CategoriesLifestyle

Do you have PCOS or Hypothyroidism – or maybe both?

Getting back to your optimal health sometimes can be a long process. Maybe you have been diagnosed with the Polycystic ovary syndrome (PCOS) or Hypothyroidism but treating either doesn’t give you the outcome you have been wishing for. There may be a chance you are diagnosed for the wrong condition or have both.

PCOS and Hypothyroidism are two of the most common endocrine disorders in the US. In fact around 1 in 10 women in their reproductive age has PCOS. 1

What is PCOS?

If you are uncontrollably gaining weight, have irregular menstrual cycles, acne, and too much hair on the face or on other body parts where men usually have hair you may have PCOS. Even though it is an incredibly common condition, its root cause is still unknown and the treatment is mostly symptom based.

Factors that might play a role are:2

  1. Insulin resistance
  2. Low-grade inflammation
  3. Hereditary component is believed to play a role, suggesting that certain genes may be linked to PCOS.

To be diagnosed with PCOS two out of the following three symptoms need to be positive:3

  1. Irregular periods
  2. High levels of testosterone or excess of androgens
  3. Polycystic ovaries

PCOS and Hypothyroidism

As you may have noticed, many of the symptoms typical for PCOS are also common symptoms for patients with Hypothyroidism. This makes it sometimes hard to distinguish which of the conditions are in fact prevalent or if you even have both. It has been shown that women with Hypothyroidism have a higher chance to also develop PCOS.  It is even known that hypothyroidism can lead to enlarged and cystic ovaries.4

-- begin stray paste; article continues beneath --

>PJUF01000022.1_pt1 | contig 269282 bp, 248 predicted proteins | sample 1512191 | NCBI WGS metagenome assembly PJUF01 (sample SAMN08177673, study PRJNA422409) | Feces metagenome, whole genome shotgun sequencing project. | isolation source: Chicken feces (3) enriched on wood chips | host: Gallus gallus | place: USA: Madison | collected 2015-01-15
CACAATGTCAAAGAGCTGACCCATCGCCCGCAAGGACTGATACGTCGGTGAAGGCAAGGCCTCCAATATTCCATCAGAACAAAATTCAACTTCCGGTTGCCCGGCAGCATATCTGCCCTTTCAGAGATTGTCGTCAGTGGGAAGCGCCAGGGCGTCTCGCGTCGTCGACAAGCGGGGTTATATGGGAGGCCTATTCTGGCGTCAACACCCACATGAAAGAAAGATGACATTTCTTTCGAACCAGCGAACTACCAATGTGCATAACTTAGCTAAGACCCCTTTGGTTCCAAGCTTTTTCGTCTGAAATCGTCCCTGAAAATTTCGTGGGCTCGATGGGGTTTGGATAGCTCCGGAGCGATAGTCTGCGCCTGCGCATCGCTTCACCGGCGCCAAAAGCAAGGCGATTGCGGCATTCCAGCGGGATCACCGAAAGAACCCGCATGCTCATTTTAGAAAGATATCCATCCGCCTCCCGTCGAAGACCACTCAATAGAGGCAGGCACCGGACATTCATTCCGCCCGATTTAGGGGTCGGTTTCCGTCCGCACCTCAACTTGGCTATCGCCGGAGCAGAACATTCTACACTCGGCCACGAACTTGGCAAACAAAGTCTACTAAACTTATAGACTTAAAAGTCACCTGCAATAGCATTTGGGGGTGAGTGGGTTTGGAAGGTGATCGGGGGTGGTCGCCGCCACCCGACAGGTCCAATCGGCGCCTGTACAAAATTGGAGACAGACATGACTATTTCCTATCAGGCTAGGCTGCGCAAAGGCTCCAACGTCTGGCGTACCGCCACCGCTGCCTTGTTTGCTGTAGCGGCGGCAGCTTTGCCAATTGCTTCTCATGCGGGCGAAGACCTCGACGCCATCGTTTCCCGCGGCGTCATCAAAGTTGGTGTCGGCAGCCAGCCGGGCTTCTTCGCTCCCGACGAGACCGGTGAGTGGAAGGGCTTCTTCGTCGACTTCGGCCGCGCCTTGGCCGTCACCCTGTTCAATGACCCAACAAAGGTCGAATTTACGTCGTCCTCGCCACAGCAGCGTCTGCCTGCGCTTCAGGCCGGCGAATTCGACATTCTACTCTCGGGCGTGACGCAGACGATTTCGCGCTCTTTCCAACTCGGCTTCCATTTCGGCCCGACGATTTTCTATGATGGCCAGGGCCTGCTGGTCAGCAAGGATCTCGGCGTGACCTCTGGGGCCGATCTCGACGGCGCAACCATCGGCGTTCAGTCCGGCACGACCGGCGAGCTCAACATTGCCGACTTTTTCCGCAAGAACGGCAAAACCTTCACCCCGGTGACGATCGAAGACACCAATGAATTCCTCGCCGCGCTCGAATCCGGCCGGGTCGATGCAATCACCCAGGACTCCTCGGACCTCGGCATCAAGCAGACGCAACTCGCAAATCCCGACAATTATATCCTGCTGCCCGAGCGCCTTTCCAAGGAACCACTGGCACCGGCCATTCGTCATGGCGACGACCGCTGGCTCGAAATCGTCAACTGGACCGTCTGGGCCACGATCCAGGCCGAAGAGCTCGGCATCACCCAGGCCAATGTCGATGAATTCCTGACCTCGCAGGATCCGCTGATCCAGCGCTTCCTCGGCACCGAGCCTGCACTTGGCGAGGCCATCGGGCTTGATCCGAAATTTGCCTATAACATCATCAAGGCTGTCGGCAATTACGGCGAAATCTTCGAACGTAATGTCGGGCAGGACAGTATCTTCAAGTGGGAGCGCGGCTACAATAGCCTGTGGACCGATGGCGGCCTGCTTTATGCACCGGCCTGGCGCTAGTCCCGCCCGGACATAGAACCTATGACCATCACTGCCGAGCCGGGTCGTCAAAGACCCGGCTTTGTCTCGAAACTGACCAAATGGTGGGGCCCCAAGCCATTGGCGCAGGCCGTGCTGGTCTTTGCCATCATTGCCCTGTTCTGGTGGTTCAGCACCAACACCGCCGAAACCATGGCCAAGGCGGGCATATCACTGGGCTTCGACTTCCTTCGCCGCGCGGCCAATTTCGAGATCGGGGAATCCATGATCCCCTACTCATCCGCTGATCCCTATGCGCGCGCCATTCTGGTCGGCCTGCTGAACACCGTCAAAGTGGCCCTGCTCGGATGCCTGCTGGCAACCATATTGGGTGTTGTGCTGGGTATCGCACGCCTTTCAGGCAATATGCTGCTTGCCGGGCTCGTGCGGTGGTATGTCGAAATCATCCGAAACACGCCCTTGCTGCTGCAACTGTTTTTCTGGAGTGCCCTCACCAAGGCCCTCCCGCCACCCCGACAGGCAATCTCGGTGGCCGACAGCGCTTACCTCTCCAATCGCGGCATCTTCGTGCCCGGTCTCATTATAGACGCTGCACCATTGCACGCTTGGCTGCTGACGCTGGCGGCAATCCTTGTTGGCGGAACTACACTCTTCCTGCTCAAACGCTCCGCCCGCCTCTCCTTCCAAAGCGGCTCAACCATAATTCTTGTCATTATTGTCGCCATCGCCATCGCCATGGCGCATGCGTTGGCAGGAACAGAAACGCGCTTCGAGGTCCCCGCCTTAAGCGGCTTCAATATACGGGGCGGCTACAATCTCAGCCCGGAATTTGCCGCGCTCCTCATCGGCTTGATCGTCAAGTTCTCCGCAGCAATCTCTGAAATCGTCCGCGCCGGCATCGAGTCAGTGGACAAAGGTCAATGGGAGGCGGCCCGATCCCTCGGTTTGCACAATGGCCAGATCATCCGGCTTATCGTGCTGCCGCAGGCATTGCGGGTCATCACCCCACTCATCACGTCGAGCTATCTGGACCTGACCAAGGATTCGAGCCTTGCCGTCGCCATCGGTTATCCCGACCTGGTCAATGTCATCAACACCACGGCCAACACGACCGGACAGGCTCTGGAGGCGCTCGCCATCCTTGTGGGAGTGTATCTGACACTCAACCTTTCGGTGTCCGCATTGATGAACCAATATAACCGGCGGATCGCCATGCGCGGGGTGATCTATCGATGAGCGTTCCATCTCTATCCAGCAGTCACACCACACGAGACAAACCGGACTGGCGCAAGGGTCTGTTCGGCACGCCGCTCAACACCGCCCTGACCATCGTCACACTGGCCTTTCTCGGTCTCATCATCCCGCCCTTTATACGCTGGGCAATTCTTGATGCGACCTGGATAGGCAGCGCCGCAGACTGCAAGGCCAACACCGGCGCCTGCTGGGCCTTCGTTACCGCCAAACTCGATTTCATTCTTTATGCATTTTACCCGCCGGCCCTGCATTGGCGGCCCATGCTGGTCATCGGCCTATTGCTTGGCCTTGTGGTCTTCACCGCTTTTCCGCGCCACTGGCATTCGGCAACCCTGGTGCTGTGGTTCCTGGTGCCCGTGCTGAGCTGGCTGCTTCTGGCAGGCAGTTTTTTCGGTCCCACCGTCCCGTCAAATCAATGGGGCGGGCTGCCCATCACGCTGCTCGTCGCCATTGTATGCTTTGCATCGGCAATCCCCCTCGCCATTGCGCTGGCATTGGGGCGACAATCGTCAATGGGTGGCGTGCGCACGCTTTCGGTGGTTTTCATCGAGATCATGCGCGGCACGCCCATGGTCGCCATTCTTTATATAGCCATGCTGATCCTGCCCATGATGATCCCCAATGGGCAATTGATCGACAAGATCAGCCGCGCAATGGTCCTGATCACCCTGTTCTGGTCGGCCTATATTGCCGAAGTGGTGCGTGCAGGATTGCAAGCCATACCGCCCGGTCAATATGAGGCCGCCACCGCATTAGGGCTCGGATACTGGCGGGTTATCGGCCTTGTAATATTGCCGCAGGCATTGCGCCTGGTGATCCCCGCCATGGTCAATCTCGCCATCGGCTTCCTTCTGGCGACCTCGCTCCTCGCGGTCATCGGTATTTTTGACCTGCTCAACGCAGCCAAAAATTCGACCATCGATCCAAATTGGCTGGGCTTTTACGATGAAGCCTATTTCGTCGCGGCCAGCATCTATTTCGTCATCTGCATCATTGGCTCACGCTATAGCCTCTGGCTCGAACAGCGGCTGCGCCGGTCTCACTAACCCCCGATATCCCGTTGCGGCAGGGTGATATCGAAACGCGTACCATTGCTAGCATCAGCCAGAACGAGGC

What is known is that both conditions can negatively influence each other. If your Insulin levels are high, this can lead to an impaired conversion from T4 to T3 leading to a reduced thyroid function which again can lead to weight gain, hair loss, and hormonal imbalances which like in a vicious cycle negatively impacts PCOS.

In Summary:

Both conditions, Hypothyroidism and PCOS, have a lot of similarities making it difficult to distinguish the symptoms. Additionally, each of these conditions can negatively influence the other leading to a negative downwards spiral. If you were diagnosed with one of the two conditions but feel like the treatment is not working you may ask your doctor to check for the other to make sure nothing is being overlooked.

References:

  1. Polycystic ovary syndrome | Office on Women’s Health. Accessed August 20, 2021. https://www.womenshealth.gov/a-z-topics/polycystic-ovary-syndrome
  2. Polycystic ovary syndrome (PCOS) – Symptoms and causes. Mayo Clinic. Accessed August 23, 2021. https://www.mayoclinic.org/diseases-conditions/pcos/symptoms-causes/syc-20353439
  3. Polycystic ovary syndrome – Diagnosis. nhs.uk. Published October 20, 2017. Accessed August 23, 2021. https://www.nhs.uk/conditions/polycystic-ovary-syndrome-pcos/diagnosis/
  4. Dharmshaktu P, Kutiyal A, Dhanwal D. Vanishing large ovarian cyst with thyroxine therapy. Endocrinol Diabetes Metab Case Rep. 2013;2013:130050. doi:10.1530/EDM-13-0050
Leave a Reply

Your email address will not be published. Required fields are marked *